How to Become a CIA (Certified Internal Auditor): A Step-by-Step Guide

become-a-cia-certified-internal-auditorBecoming a CIA (Certified Internal Auditor) is one of the biggest steps you can take to advance your career as an auditor. You will have more opportunities, ability to take new responsibilities, and will gain respect with this certification. Not to mention you will probably get a pretty sweet raise after you attached those credentials to your name!

Becoming a Certified Internal Auditor will help you take your audit career to the next level. There are so many opportunities out there for CIA’s. As pressures for the internal audit to contribute to the strategic direction of entities and move away from myopic procedural audit, the need for auditors to advance their competencies and professionalism and provide enhanced value-adding services to management grows.

The Certified Internal Auditor (CIA) designation will help you demonstrate you are a true expert that understands these needs. Certified Internal Auditors (CIA’s) play a key role in enhancing control environments within entities and managing risks that entities’ face for the achievement of objectives by providing assurance and consultancy services on governance, risk management and control activities of an entity.

Before committing to the becoming a CIA, here are a few things you might want to know:


How Do You Become a CIA?


Steps to Become a Certified Internal Auditor

Fulfill the CIA Exam Educational Requirements

The Institute of Internal Auditors (IIA) allows the access to register for the CIA exam only after completing work experience and educational requirements.

Generally, CIA candidates must meet the following minimum educational requirements in order to sit for the CIA exam. Candidates must graduate with a 3- or 4-year post-secondary degree (or higher) or have Associate’s degree prior to satisfying the educational requirements of IIA.

There’s no requirement that your degree needs to be in a specific field. Your degree may be in the fields of health-care, business, applied science, or any other field. Also, subject to the approval of IIA, an alternative eligibility path is given to those candidates who do not possess minimum education requirements.

Verifiable seven years of internal audit experience or its equivalent may serve as a substitute to the minimum education requirements.


Fulfill the CIA Exam Work Experience Requirements

Some CIA candidates may also have to complete a work experience requirement before taking the exam. The maximum level of education determines the work experience requirement.

Internal audit experience is usually required, but experience in some type of audit or assessment discipline like quality assurance, external auditing, internal control, or compliance also qualify.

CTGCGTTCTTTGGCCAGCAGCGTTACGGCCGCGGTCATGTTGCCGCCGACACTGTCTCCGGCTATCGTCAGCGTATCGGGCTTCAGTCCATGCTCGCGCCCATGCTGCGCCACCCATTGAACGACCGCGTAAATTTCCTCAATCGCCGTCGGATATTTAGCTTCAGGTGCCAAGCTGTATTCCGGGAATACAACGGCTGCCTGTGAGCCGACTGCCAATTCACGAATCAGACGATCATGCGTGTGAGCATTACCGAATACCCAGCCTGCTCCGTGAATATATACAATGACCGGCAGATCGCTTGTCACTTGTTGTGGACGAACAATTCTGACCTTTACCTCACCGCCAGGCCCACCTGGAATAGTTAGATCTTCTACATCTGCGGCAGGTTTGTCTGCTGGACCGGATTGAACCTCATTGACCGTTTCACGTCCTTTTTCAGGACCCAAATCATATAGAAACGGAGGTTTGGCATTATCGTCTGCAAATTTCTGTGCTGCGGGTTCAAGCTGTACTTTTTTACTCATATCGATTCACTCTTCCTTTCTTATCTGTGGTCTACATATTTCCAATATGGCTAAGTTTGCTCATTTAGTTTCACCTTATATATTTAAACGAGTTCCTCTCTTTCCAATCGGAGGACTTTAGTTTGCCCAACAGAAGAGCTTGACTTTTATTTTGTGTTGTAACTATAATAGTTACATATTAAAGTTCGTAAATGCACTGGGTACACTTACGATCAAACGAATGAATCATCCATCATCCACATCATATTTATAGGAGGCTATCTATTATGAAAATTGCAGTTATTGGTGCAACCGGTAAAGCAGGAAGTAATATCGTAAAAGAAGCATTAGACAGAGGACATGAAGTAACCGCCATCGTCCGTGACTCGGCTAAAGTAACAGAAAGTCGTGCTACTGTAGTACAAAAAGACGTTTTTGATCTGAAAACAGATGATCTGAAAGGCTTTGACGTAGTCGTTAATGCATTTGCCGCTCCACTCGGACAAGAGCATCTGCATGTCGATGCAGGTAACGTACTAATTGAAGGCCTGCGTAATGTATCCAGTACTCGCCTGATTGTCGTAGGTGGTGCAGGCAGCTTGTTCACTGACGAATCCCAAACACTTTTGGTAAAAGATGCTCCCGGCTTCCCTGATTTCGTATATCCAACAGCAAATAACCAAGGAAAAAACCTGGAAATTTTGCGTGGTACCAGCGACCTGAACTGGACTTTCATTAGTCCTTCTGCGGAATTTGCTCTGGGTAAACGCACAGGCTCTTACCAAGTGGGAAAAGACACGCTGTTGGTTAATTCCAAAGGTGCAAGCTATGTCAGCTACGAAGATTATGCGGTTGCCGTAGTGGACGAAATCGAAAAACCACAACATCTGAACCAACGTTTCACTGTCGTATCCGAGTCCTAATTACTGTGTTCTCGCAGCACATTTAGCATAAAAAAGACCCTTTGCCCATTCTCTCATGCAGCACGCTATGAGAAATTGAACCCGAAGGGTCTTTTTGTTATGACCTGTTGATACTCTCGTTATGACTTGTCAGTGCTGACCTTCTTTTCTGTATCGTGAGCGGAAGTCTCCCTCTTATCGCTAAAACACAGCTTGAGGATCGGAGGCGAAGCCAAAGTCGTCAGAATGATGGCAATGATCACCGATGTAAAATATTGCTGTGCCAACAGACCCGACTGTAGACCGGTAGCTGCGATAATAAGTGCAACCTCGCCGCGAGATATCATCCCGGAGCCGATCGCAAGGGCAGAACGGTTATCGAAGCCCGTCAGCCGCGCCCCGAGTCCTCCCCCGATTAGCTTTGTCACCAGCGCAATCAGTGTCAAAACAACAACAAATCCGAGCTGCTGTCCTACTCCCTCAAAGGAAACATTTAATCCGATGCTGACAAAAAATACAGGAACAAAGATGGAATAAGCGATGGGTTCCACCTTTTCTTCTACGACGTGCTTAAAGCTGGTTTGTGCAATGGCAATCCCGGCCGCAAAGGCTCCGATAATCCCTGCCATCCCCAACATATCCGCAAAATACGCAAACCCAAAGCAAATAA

Since these rules affect individual candidates differently, it’s a good idea to contact your local IIA chapter. Contact IIA and local IIA chapter near you for confirmation of work experience to ensure that work experience falls under the categories recognized by IIA.

You may sit for the exam while completing this requirement; just ensure that the requirement is met within the 4-year eligibility window. If the complete certification process is not completed within 4 years after the approval of the application, all fees and exam parts taken will be forfeited.


Prove Your Moral and Professional Character

In addition to education and experience, a character reference to show a high moral and professional character of the candidate is needed.

Character reference of the candidate may be a CIA, CGAP, CCSA, CFSA, CRMA or the candidate’s supervisor.


Get a CIA Review Course

Just like any professional exam, proper studying and preparation is key to your success. You will definitely want to get a CIA review course that fits your learning style in order to make sure you are confident on your exam day.

There are a bunch of different options out there and all of them have different advantages and disadvantages. The important thing is that you find one that works for your study schedule, budget, and needs.

Getting the wrong course will most likely cause you to spend way too much time studying or even worse, it might cause you to fail the exam. That’s the last thing you need. Here’s a list of the top CIA courses. Check it out and see which one is right for you.


How to register for the CIA exam

Only upon the submission of required forms, satisfactory supporting documents, and the completion of experience verification will the IIA issue the access to register and schedule for the exam.

After you’ve met all these requirements, you can register to take the exam.


Pass the CIA Exam

The CIA exam is divided into 3 parts. Proper scheduling of the exam parts is necessary to provide sufficient time for preparation for the exams. You also have to be aware of the level of difficulty the IIA sets for each topic or concept.

Concepts and topics in the CIA exams are tested in 2 levels: (1) Awareness and (2) Proficiency.